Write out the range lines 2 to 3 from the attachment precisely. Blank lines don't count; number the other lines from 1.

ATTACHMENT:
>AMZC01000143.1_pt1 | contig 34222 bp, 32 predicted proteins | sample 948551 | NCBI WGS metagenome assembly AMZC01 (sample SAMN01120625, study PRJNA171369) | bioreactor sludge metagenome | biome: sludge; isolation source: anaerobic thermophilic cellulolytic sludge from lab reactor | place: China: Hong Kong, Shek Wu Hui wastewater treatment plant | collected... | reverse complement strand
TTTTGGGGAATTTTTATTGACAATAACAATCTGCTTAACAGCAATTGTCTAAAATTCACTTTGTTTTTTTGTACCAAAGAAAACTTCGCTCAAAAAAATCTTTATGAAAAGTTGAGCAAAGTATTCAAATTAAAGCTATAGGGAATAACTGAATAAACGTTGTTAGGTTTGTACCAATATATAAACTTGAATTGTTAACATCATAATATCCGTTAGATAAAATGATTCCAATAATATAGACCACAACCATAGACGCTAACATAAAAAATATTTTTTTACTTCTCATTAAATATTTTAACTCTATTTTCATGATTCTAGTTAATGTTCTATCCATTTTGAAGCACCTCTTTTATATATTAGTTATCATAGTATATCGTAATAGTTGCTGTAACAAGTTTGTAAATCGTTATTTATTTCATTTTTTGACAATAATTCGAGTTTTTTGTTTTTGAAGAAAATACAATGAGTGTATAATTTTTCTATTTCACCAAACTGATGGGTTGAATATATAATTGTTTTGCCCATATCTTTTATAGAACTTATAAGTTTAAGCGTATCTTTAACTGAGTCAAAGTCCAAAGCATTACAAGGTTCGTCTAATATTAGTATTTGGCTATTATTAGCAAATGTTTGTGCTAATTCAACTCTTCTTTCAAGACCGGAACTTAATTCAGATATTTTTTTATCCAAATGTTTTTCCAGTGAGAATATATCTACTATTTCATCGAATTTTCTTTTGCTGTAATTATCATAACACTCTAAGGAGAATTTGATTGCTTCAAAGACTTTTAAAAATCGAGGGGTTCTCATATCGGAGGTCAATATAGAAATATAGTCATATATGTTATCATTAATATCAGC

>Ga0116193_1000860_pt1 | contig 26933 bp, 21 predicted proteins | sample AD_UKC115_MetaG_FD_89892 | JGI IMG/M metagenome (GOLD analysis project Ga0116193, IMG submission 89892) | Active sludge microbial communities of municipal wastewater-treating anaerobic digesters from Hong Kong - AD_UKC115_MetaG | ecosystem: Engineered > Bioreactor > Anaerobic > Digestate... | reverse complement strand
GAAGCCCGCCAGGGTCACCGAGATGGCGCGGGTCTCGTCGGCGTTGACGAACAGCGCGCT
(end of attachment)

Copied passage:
TTTTGGGGAATTTTTATTGACAATAACAATCTGCTTAACAGCAATTGTCTAAAATTCACTTTGTTTTTTTGTACCAAAGAAAACTTCGCTCAAAAAAATCTTTATGAAAAGTTGAGCAAAGTATTCAAATTAAAGCTATAGGGAATAACTGAATAAACGTTGTTAGGTTTGTACCAATATATAAACTTGAATTGTTAACATCATAATATCCGTTAGATAAAATGATTCCAATAATATAGACCACAACCATAGACGCTAACATAAAAAATATTTTTTTACTTCTCATTAAATATTTTAACTCTATTTTCATGATTCTAGTTAATGTTCTATCCATTTTGAAGCACCTCTTTTATATATTAGTTATCATAGTATATCGTAATAGTTGCTGTAACAAGTTTGTAAATCGTTATTTATTTCATTTTTTGACAATAATTCGAGTTTTTTGTTTTTGAAGAAAATACAATGAGTGTATAATTTTTCTATTTCACCAAACTGATGGGTTGAATATATAATTGTTTTGCCCATATCTTTTATAGAACTTATAAGTTTAAGCGTATCTTTAACTGAGTCAAAGTCCAAAGCATTACAAGGTTCGTCTAATATTAGTATTTGGCTATTATTAGCAAATGTTTGTGCTAATTCAACTCTTCTTTCAAGACCGGAACTTAATTCAGATATTTTTTTATCCAAATGTTTTTCCAGTGAGAATATATCTACTATTTCATCGAATTTTCTTTTGCTGTAATTATCATAACACTCTAAGGAGAATTTGATTGCTTCAAAGACTTTTAAAAATCGAGGGGTTCTCATATCGGAGGTCAATATAGAAATATAGTCATATATGTTATCATTAATATCAGC

>Ga0116193_1000860_pt1 | contig 26933 bp, 21 predicted proteins | sample AD_UKC115_MetaG_FD_89892 | JGI IMG/M metagenome (GOLD analysis project Ga0116193, IMG submission 89892) | Active sludge microbial communities of municipal wastewater-treating anaerobic digesters from Hong Kong - AD_UKC115_MetaG | ecosystem: Engineered > Bioreactor > Anaerobic > Digestate... | reverse complement strand